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EYEWORKS West 7th
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Home » All About Corneal Transplants In Fort Worth And Southlake, TX

All About Corneal Transplants In Fort Worth And Southlake, TX

Woman, corneal transplant in Fort Worth and Southlake, TX

The cornea is the front surface of your eye, which helps to focus light so you can see clearly. It is composed of many layers of cells that protect your delicate eye and enable sharp sight. If the cornea becomes damaged in any way, it will not focus light properly. This leads directly to blurry vision. When the cornea does not heal well and cannot be repaired, your eye doctor may advise you to have a corneal transplant with healthy tissue from an organ donor.

Our eye doctor, Dr. Richard Chu, D.O., is a Fellowship-Trained Corneal Specialist with top qualifications and experience in modern corneal transplantation. We are pleased to offer his corneal transplant services in our eye care centers in Fort Worth and Southlake, TX. If you have been told that you may require a corneal transplant, read on to understand about the different surgical techniques.

Types of Corneal Transplants

Full Thickness Corneal Transplant

If the inner and frontal layers of your cornea are both damaged, you may require a full corneal transplant – called a penetrating keratoplasty (PK). In this procedure, the unhealthy cornea is removed and replaced with a clear donor cornea. Recovery from PK is typically longer than other types of transplants, and it could take up to a year for full vision to be restored.

Partial Thickness Corneal Transplant

When only the front and middle layers of the cornea are damaged, sometimes only those layers need to be removed. The thin back layer of your cornea, called the endothelial layer, remains in place. This type of corneal transplant is often used to treat keratoconus (an irregular, cone-shaped cornea). Recovery from a partial corneal transplant is generally shorter than from a full transplant. The risk of your body rejecting the new cornea is also minimized.

Endothelial Keratoplasty

The endothelium is the innermost layer of your cornea. When this portion is damaged, the cornea will swell and interfere with clear vision. Endothelial keratoplasty can replace only this inner layer with healthy corneal tissue from a donor.

Two different methods of endothelial keratoplasty can be performed – either DSEK (also called DSAEK),  or DME, and your eye doctor will decide which surgery is most appropriate. With both of these procedures, a small incision is made in order to remove the unhealthy cells from within the cornea, from a layer called Descemet’s membrane. The new tissue is then placed and the incision is stitched shut. Because the majority of the cornea is left untouched, the risk of your body rejecting the new corneal cells is significantly lower.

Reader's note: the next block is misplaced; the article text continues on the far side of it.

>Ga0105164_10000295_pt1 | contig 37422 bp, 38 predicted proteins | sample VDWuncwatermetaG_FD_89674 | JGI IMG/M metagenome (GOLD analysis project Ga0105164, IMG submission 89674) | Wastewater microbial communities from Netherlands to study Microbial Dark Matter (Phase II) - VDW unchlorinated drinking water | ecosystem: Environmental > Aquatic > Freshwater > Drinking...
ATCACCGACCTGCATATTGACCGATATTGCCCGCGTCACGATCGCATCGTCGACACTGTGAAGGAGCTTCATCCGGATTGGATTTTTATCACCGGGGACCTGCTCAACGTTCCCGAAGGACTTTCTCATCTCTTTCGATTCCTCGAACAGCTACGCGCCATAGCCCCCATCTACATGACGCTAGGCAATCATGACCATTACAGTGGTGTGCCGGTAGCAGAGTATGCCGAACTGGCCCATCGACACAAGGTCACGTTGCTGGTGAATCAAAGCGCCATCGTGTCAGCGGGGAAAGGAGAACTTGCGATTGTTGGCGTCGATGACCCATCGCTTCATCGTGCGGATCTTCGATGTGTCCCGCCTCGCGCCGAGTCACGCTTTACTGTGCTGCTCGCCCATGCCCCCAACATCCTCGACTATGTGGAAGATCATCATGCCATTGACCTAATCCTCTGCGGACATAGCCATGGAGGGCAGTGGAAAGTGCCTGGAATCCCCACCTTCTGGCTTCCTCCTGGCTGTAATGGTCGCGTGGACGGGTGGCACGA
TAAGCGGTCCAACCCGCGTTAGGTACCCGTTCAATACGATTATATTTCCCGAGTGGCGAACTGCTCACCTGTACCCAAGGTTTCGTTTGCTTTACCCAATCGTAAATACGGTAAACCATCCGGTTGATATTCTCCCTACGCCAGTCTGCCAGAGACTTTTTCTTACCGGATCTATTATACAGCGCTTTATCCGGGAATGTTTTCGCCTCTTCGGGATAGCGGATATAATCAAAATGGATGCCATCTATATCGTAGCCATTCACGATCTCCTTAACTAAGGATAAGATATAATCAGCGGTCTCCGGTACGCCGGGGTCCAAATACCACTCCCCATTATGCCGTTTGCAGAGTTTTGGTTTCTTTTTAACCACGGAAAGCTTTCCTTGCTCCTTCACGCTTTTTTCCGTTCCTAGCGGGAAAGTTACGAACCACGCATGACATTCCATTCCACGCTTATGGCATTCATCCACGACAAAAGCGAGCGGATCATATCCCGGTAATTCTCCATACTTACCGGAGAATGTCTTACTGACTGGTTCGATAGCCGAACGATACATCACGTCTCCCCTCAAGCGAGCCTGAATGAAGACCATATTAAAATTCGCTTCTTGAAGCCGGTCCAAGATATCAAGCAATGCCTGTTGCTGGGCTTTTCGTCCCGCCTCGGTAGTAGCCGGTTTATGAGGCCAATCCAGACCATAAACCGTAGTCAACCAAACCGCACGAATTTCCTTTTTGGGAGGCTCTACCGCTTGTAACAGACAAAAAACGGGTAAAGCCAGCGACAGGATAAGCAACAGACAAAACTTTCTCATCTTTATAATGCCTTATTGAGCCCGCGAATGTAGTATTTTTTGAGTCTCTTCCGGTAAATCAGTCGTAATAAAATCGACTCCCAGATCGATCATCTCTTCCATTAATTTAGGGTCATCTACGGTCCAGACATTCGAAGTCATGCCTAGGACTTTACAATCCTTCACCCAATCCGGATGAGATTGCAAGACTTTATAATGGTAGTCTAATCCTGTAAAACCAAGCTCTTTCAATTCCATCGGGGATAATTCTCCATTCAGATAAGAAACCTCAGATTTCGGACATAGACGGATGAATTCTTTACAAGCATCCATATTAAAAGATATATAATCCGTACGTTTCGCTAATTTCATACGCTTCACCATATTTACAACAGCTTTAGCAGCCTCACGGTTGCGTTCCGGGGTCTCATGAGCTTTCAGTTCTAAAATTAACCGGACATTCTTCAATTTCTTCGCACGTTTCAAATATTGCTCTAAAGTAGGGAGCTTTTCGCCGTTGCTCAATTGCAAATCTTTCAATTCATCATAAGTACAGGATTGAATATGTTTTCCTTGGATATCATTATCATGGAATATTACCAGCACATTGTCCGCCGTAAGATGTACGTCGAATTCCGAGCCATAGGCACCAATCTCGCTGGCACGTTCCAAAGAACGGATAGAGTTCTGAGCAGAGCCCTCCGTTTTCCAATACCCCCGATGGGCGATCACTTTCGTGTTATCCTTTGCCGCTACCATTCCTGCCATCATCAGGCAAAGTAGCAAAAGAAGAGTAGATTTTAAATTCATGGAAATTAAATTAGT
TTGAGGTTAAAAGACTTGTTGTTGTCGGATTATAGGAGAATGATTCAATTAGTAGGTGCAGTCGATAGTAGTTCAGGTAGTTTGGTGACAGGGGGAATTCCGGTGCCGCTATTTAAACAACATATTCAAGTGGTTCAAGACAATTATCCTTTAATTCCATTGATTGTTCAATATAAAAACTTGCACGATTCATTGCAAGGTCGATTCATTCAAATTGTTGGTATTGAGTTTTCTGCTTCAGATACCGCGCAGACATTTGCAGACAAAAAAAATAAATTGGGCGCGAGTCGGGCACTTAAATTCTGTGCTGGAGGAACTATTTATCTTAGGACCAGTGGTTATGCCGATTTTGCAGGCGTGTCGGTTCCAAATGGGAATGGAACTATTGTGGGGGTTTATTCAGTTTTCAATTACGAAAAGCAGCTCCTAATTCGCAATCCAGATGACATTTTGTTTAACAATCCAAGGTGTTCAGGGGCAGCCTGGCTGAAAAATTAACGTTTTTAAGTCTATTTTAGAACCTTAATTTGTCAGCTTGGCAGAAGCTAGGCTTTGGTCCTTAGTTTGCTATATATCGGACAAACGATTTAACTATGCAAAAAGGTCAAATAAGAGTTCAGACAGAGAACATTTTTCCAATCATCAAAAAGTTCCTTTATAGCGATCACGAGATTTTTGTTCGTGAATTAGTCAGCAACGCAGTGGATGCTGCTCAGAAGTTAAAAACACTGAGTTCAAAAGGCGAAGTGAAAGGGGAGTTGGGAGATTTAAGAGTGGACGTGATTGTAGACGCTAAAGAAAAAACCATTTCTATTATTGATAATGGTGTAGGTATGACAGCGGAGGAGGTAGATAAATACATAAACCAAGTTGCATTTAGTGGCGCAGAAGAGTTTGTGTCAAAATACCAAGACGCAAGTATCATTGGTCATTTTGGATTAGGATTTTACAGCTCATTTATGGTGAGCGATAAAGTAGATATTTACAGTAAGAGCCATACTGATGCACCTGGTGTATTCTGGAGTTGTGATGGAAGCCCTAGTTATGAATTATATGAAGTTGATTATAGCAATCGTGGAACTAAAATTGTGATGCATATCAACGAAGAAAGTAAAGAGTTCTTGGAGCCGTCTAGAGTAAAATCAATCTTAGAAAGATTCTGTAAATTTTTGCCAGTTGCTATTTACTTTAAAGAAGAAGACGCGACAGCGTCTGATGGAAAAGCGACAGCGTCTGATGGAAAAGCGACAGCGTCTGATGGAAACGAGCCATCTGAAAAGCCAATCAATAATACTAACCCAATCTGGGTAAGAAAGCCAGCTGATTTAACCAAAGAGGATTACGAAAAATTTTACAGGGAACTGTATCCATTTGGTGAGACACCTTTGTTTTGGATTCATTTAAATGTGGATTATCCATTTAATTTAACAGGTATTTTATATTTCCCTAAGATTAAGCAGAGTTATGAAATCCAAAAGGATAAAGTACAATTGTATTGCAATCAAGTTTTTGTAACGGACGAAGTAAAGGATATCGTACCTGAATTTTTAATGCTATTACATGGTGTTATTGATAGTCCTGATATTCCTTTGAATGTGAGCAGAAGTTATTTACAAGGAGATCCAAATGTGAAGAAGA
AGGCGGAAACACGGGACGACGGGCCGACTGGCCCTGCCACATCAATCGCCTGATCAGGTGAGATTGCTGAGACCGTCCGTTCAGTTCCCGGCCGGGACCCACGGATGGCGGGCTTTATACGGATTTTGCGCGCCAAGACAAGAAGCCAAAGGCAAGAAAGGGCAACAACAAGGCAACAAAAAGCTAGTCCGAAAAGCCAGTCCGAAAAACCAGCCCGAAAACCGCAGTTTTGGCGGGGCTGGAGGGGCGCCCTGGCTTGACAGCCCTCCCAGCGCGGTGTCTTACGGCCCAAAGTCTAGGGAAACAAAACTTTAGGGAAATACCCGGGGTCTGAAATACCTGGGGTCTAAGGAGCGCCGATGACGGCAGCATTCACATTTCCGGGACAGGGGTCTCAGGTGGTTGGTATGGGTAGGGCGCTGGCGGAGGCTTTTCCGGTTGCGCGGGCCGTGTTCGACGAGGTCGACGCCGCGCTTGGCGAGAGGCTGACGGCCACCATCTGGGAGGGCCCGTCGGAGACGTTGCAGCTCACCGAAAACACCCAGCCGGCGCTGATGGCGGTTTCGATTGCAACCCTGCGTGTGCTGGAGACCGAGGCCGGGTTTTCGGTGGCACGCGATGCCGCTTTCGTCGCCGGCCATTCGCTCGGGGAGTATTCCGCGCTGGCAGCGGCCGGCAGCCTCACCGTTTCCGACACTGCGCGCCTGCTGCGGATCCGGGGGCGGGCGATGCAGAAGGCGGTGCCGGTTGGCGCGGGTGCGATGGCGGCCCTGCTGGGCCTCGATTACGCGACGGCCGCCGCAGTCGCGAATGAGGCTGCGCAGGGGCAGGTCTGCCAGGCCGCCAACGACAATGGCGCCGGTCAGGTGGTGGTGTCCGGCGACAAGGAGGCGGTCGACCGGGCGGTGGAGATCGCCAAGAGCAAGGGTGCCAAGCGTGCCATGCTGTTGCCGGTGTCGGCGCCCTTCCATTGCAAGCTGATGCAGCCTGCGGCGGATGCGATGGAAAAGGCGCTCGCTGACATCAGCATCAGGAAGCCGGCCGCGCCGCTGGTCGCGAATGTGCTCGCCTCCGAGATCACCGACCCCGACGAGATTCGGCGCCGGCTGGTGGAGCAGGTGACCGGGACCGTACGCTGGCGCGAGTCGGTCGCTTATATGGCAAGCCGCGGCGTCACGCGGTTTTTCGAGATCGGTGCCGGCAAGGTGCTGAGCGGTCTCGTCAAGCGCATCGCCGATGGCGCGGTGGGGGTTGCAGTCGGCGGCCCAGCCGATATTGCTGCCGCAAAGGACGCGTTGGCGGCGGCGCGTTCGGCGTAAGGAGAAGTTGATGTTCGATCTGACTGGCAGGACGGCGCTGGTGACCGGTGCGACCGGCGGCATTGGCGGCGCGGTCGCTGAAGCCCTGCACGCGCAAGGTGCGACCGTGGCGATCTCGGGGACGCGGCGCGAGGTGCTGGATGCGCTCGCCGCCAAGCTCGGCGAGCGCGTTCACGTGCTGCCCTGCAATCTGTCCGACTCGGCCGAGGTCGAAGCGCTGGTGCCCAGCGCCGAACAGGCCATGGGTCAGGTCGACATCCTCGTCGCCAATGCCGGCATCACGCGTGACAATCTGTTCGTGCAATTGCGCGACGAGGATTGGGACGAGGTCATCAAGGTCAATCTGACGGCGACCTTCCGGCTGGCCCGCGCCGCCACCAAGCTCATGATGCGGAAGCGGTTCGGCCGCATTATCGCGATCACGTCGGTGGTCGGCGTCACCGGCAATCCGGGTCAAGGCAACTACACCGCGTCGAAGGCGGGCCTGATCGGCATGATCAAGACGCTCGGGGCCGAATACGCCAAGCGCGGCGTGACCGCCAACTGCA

Corneal Transplants In Fort Worth And Southlake

Corneal transplants are generally performed on an outpatient basis, and your eye surgeon will apply both eye drops and anesthesia so you do not feel pain. After the surgery, you will require a shield over your eye to protect it while healing. Once you have recovered from the anesthesia, you will be allowed to return home with instructions on how to care for your eye.

Dr. Chu, our Fort Worth and Southlake, TX, eye doctor has specialized experience in modern transplant techniques. He has performed thousands of these procedures, thereby helping patients with conditions such as keratoconus, bullous keratopathy, Fuch’s endothelial dystrophy, or corneal scarring. For more information, call to book a consultation in our eye care centers in Southlake or Fort Worth.

  • Partial corneal transplants like DSAEK have become a favorable alternative for ophthalmologists than replacing the entire cornea.
  • Not totally understood by eye doctors, Fuch's Dystrophy can be treatable and managed by the aid of an ophthalmologist, such as Dr. Richard Chu.
  • Most often in adults over the age of 50 or in seniors, UV radiation can cause growths on the cornea called pinguecula. In some cases, UV radiation can lead to the inflammation of the cornea, which may lead to pterygium.
  • Ocular herpes may develop on the surface of the eye due to the HSV-1 virus.

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